AT&T gets its AirOn over-the-air subscription management of its global M2M SIM
On 12 December 2012, AT&T announced that it would use SIM provider Giesecke & Devrient’s “AirOn” technology to enable AT&T’s global SIM for M2M and connected devices.
On 12 December 2012, AT&T announced that it would use SIM provider Giesecke & Devrient’s (G&D) “AirOn” technology to enable AT&T’s global SIM for M2M and connected devices. AirOn is a remote SIM provisioning service that will enable AT&T to download local subscriptions – with local, in-country rates – to SIMs wherever local subscriptions are available from AT&T as a re-seller of a local MNO. IHS believes AT&T currently has such re-seller relationships in place in approximately 50 countries. Where AT&T does not have re-seller relationships available, the AT&T global SIM can still utilize AT&T’s roaming relationships with MNOs in over 200 countries.
Remotely- provisioned SIMs will play an increasingly important role in the M2M market. They provide key benefits, including: the potential for cost-optimization through tariff localization of globally-deployed SIMs (as in the case of AT&T), and supply-chain optimization for embedded SIMs. These so-called “white SIMs” are distinct from the concept of “soft SIMs” in that they retain use of an embedded hardware component, as opposed to being completely comprised of embedded software. This is a key point, owing to the MNOs’ concerns over the level of security that could be ensured by SIMs reliant on software alone, without an embedded hardware component. G&D, along with other SIM providers, show-cased proprietary white SIM technology at the Mobile World Congress 2012 tradeshow, but there are efforts to standardize the technology and IHS anticipates that such a standard will be available in the second half of 2013.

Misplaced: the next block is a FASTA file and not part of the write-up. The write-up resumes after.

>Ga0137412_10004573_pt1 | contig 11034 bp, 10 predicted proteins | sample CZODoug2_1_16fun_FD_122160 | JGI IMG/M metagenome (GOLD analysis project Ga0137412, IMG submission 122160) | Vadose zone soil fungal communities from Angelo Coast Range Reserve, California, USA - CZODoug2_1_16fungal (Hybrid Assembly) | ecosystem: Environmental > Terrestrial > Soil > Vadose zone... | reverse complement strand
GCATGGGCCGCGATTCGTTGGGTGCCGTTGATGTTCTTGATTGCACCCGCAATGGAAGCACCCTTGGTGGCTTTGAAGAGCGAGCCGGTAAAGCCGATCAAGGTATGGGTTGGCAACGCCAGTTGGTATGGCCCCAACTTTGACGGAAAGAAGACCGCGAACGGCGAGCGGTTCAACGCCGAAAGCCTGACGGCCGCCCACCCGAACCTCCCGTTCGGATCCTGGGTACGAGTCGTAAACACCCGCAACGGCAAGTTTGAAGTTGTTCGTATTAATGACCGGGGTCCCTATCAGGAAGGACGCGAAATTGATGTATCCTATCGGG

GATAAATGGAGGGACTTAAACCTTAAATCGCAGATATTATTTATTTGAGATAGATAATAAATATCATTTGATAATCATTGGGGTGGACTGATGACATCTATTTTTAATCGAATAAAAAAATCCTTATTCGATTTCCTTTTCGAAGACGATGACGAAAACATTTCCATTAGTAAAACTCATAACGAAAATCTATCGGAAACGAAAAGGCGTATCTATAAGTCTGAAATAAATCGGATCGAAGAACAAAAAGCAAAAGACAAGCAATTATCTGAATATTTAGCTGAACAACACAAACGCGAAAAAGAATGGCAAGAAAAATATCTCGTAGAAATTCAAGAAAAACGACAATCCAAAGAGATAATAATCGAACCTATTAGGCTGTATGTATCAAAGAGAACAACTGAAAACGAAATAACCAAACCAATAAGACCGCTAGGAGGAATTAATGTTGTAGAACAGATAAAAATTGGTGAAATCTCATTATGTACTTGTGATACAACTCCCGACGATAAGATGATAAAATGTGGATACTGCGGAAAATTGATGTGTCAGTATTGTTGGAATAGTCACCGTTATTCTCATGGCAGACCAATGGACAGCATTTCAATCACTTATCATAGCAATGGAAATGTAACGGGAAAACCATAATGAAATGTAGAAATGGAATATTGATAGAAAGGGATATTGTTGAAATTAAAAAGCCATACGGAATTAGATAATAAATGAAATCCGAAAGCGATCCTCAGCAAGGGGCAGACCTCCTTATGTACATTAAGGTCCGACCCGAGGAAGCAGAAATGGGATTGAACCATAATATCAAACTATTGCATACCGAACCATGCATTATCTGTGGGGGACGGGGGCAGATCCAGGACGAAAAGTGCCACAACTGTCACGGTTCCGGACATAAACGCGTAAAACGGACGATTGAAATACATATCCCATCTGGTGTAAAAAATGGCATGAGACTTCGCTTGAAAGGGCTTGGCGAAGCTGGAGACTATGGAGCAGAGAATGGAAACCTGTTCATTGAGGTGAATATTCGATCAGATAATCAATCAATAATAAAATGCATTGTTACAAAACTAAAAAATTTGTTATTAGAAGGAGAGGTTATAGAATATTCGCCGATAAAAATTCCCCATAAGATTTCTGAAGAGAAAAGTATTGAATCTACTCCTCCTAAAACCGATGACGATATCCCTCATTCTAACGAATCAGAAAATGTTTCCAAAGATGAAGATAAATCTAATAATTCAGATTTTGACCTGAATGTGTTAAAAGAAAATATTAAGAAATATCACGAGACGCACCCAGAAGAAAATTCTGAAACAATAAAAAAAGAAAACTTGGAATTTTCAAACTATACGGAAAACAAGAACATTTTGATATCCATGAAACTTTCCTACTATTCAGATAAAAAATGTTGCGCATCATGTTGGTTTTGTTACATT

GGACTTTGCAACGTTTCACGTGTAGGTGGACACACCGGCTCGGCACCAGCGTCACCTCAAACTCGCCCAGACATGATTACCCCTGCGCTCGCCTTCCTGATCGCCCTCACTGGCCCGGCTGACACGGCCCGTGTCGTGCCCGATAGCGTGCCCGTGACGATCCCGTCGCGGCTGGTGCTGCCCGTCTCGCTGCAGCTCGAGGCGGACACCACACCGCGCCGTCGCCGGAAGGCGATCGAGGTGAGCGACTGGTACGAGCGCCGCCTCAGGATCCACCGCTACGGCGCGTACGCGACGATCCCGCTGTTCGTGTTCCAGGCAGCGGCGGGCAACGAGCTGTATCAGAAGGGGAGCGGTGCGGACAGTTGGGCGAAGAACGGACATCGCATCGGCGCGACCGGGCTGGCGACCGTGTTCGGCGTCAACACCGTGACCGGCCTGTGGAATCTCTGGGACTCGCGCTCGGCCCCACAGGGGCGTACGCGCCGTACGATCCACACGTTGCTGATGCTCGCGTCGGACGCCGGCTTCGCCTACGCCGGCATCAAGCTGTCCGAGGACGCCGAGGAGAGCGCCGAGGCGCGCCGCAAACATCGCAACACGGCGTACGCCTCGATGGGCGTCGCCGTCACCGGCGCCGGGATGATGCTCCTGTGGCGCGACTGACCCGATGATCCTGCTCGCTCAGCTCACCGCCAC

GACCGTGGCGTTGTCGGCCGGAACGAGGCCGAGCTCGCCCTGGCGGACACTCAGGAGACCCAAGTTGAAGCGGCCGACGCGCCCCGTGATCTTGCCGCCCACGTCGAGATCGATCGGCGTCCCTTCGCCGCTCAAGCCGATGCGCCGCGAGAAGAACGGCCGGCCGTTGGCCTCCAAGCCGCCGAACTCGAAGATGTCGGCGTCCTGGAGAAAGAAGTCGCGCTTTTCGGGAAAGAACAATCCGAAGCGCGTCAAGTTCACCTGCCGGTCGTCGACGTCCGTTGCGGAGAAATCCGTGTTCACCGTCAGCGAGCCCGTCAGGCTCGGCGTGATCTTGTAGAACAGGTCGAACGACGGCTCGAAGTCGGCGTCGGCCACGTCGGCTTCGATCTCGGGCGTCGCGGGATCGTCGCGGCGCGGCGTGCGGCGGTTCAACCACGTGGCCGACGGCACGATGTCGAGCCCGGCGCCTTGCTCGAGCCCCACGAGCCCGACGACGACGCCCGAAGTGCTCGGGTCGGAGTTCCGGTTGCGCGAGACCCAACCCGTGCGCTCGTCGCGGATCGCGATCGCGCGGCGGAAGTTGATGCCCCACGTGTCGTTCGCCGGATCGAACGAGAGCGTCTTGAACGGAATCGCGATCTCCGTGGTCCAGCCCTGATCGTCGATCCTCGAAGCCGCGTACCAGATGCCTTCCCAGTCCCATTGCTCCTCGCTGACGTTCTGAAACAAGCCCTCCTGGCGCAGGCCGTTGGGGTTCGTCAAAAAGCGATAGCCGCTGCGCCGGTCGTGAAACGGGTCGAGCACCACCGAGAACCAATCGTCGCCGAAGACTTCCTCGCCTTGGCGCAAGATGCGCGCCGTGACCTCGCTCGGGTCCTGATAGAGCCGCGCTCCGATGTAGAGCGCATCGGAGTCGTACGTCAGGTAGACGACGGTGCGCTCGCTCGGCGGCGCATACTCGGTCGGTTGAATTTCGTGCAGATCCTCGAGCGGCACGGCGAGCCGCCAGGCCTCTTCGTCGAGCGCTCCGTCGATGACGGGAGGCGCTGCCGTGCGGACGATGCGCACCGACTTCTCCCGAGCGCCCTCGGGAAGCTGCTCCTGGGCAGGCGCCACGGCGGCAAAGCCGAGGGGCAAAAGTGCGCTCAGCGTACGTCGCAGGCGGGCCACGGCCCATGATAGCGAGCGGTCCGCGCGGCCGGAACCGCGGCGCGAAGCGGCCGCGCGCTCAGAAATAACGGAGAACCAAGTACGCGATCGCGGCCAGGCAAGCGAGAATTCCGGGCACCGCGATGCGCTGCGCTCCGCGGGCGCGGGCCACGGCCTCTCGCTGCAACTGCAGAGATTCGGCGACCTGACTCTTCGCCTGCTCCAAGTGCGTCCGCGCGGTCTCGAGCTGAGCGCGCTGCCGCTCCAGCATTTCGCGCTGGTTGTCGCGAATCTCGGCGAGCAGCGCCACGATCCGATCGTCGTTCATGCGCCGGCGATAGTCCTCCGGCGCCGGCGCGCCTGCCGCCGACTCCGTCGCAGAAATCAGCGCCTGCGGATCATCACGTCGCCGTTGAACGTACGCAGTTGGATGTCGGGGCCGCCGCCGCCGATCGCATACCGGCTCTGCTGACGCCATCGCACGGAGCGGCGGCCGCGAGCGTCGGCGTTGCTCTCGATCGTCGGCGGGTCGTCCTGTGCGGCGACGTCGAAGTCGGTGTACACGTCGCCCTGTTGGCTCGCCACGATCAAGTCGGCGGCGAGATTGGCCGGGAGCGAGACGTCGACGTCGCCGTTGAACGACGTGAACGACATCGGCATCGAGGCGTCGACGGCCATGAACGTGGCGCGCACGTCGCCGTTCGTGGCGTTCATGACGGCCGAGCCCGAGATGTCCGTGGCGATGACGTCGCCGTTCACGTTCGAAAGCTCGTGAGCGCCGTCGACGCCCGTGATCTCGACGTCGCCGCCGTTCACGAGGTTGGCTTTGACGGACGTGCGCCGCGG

White SIM technology also underscores the growing importance of providing a global connectivity footprint for M2M deployments. Despite a historical prevalence of low volume, localized M2M applications, there is an increasing need for global deployability. This need is driven by the growth in highly mobile applications such as telematics and connected consumer electronics as well as the desire to provide a single SKU rather than create a multitude of SKUs localized to different countries. Several MNOs, including France Telecom/Orange, Vodafone, and Telenor Connexion, have launched global SIMs using the MCC 901 international IMSI range. While this facilitates global deployability such SIMs are still dependent on negotiated roaming rates between the host MNO and the roaming MNO. Consequently, white SIMs that can be homed onto a local network, either via a re-seller relationship or an inter-operator “alliance”, still offer the benefit of reducing tariffs. As such, IHS views white SIMs as the next logical progression in the optimization of global connectivity for M2M applications.
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Annual Salary Survey
After almost a decade of uncertainty, the confidence of plant floor managers is soaring. Even with a number of challenges and while implementing new technologies, there is a renewed sense of optimism among plant managers about their business and their future.
The respondents to the 2014 Plant Engineering Salary Survey come from throughout the U.S. and serve a variety of industries, but they are uniform in their optimism about manufacturing. This year’s survey found 79% consider manufacturing a secure career. That’s up from 75% in 2013 and significantly higher than the 63% figure when Plant Engineering first started asking that question a decade ago.